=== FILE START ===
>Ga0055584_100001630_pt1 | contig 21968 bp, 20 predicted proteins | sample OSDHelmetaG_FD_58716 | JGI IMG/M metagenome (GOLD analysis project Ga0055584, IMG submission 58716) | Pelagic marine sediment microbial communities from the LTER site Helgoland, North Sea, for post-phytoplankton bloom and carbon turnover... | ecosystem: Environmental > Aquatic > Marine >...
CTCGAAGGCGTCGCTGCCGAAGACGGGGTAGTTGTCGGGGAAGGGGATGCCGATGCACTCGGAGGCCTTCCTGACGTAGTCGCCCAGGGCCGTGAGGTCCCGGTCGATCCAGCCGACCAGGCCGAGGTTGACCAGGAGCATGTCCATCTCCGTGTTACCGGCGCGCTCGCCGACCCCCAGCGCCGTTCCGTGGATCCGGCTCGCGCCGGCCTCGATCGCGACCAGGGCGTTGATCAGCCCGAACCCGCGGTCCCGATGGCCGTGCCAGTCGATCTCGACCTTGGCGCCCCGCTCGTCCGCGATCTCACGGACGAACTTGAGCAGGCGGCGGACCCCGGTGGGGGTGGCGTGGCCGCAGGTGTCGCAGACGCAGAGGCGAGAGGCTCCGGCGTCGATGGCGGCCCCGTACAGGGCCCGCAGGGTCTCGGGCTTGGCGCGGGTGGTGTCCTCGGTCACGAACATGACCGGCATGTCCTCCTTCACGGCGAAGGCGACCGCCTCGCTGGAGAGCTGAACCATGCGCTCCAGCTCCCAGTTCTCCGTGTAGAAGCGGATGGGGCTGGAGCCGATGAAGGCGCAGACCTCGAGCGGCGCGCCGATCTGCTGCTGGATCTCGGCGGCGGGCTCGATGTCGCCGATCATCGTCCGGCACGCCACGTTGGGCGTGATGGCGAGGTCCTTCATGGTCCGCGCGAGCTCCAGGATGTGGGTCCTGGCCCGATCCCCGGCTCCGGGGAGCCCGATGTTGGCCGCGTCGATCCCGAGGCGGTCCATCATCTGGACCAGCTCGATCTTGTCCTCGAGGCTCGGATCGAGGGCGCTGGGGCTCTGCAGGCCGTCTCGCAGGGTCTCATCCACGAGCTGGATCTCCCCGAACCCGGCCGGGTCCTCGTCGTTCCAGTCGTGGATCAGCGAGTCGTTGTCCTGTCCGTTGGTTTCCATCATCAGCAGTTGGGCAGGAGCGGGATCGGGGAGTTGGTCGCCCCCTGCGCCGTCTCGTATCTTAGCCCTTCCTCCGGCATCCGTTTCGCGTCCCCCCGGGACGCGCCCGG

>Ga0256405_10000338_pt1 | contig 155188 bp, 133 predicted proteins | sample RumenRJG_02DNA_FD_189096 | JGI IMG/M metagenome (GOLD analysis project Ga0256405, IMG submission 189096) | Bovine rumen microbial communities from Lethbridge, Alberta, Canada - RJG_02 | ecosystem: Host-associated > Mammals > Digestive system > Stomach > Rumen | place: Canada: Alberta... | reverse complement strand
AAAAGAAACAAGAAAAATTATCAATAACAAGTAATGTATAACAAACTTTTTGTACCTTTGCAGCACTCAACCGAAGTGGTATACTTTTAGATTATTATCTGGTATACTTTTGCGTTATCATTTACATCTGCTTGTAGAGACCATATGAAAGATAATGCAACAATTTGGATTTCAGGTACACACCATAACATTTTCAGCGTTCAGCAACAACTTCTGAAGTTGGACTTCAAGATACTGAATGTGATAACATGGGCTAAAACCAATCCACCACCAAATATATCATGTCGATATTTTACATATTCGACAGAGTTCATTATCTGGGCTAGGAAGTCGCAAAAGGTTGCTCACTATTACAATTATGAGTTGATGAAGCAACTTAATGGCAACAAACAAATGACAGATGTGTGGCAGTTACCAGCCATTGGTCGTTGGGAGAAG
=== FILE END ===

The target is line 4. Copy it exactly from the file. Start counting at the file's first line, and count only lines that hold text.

AAAAGAAACAAGAAAAATTATCAATAACAAGTAATGTATAACAAACTTTTTGTACCTTTGCAGCACTCAACCGAAGTGGTATACTTTTAGATTATTATCTGGTATACTTTTGCGTTATCATTTACATCTGCTTGTAGAGACCATATGAAAGATAATGCAACAATTTGGATTTCAGGTACACACCATAACATTTTCAGCGTTCAGCAACAACTTCTGAAGTTGGACTTCAAGATACTGAATGTGATAACATGGGCTAAAACCAATCCACCACCAAATATATCATGTCGATATTTTACATATTCGACAGAGTTCATTATCTGGGCTAGGAAGTCGCAAAAGGTTGCTCACTATTACAATTATGAGTTGATGAAGCAACTTAATGGCAACAAACAAATGACAGATGTGTGGCAGTTACCAGCCATTGGTCGTTGGGAGAAG